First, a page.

95-year-old volunteer tops 20,000-hour mark

For most people, 95 years is more than a lifetime. Victor Goodman, however, is still going strong, volunteering at the UT Southwestern University Hospitals St. Paul gift shop. The 95-year-old retiree recently hit the 20,000-hour plateau for volunteer service and says he plans to continue serving as long as he can.

For Mr. Goodman, working at St. Paul has been more than a job; it has been a lifesaver. "I have enjoyed volunteering for these 29 years, and I give them [my co-workers] the credit for my living as long as I have," he said. The soft-spoken Ohio native continues to man the gift shop register two to three days each week, and is an inspiration to all who know him.

"He looks forward to coming to work here because people are always excited to see him," explained fellow gift shop employee Betty Laury. "When someone sees a person his age still volunteering, they think it is a blessing."

Originally from a small coal-mining town, Mr. Goodman grew up on a farm milking cows and delivering milk to nearby homes. He went on to work for E.A. Pearce, which later became known as Merrill Lynch, and was transferred to Dallas in 1952 as an operations manager. He retired Dec. 31, 1974, and he and his wife, Ruth, began volunteering at the St. Paul gift shop in 1976. Mrs. Goodman died in 1978, but her devoted husband continued to steadfastly serve the hospital's visitors and staff.

Volunteering at St. Paul has greatly impacted his life. He has a large circle of close friends and enjoys meeting new people each day.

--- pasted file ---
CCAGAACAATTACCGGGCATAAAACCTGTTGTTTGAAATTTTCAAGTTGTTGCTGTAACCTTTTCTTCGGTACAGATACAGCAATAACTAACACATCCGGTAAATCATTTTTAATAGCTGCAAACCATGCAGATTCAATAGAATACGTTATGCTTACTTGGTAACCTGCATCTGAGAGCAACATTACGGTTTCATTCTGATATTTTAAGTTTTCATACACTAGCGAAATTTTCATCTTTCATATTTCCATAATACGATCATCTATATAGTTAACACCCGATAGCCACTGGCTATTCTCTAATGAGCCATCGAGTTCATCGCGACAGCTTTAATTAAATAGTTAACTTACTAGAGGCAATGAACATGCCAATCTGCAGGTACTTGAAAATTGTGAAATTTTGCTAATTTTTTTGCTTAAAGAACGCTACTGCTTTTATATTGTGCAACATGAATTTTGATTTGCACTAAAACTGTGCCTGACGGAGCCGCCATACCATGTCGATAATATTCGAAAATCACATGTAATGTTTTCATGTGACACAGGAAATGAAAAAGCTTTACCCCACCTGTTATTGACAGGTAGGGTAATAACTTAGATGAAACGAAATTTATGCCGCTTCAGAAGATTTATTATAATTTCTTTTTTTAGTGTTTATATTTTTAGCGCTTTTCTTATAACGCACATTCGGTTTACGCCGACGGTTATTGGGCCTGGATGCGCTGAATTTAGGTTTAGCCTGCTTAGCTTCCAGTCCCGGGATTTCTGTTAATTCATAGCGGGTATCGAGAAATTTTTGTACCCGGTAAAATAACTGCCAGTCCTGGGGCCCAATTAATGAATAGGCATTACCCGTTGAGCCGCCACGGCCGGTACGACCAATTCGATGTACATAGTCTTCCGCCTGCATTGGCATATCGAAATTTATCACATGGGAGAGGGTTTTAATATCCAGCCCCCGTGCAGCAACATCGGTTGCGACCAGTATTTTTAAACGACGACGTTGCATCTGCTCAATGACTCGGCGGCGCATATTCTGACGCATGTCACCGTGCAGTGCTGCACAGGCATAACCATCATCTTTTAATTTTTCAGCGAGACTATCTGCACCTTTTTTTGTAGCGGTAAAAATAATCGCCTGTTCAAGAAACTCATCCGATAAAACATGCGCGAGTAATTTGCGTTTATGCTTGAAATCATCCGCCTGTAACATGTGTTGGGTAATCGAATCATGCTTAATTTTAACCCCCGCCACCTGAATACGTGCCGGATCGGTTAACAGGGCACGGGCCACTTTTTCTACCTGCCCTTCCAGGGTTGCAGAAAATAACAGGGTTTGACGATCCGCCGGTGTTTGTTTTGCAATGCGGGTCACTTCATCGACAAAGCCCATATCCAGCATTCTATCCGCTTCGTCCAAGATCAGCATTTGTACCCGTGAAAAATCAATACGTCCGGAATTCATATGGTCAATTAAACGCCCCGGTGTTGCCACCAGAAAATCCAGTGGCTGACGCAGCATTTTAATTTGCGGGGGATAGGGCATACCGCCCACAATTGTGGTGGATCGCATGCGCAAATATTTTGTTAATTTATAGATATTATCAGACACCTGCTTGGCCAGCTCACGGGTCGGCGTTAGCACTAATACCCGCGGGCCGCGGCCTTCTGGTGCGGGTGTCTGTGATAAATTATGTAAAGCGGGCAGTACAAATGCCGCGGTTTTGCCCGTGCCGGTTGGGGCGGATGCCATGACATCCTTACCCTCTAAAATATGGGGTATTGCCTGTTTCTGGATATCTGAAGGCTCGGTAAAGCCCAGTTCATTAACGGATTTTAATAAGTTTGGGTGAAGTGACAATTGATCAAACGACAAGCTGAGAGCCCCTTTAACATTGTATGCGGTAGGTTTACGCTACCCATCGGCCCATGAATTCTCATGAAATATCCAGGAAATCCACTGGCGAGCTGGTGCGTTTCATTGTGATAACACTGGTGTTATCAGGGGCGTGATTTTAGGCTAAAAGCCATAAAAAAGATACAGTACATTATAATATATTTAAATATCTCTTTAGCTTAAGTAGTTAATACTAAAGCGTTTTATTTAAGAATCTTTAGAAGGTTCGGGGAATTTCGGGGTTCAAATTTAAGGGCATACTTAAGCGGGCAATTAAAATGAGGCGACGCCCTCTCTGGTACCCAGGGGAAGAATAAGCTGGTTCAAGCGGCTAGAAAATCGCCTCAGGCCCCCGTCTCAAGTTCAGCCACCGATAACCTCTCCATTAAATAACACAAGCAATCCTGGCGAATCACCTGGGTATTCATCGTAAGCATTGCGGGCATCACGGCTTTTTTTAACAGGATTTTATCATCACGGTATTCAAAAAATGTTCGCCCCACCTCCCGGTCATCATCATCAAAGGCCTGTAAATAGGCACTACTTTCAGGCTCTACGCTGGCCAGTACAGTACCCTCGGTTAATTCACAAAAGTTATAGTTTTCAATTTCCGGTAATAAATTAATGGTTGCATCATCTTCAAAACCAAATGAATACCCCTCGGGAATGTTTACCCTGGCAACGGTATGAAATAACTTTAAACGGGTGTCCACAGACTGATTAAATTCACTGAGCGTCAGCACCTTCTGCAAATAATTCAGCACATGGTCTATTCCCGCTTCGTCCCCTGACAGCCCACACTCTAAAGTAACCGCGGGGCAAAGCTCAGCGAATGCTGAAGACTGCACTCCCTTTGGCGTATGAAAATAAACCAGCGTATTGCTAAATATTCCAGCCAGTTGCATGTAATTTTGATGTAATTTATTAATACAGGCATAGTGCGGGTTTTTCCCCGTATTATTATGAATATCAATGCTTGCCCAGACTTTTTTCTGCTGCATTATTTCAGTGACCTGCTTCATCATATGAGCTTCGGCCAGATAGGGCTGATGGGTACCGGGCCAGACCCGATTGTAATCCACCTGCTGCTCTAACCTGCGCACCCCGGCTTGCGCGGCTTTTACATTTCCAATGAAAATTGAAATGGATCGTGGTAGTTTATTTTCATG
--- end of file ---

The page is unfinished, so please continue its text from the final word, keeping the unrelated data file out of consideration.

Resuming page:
"This has been a second home for me," he said. "It has kept me alive so I will continue as long as I possibly can. I don't think I could find nicer people anywhere. I have enjoyed every moment I've been here, and I appreciate the company."

Doctors tell their white-haired patient that he is doing just fine for his age. Although Mr. Goodman suffers from congestive heart disease, he starts off each day with a contagious smile. "Sometimes my legs don't go where I want them to," he said, "but I drag them along with me anyway." His keen sense of humor and continuous jokes keep all those around him laughing.

This gentle retiree's hard work hasn't gone unnoticed. The UT Southwestern University Hospital Auxiliary, the volunteer organization serving St. Paul, presented Mr. Goodman with a lifetime membership. He has been named St. Paul Auxiliary Volunteer of the Year three times -- in 1985, 1997 and 2001.

Some of his greatest memories are of his family. He is the youngest of 12, has two sons -- John and James -- seven grandchildren and 11 great-grandchildren. Throughout each day, his conversations often drift back to happy family memories. Every five years, around his birthday, his family gets together for a reunion, an event he eagerly anticipates.

Since 1984, the St. Paul gift shop also has marked Mr. Goodman's birthday with a sale in honor of their dedicated volunteer. In November, the sales tags will read 96 cents. "On his birthday, [the gift shop] has a lot of special items they sell and price at his age," explained Gretchen Shaw, the gift shop manager. "It is the only sale where each year the price goes up a penny."

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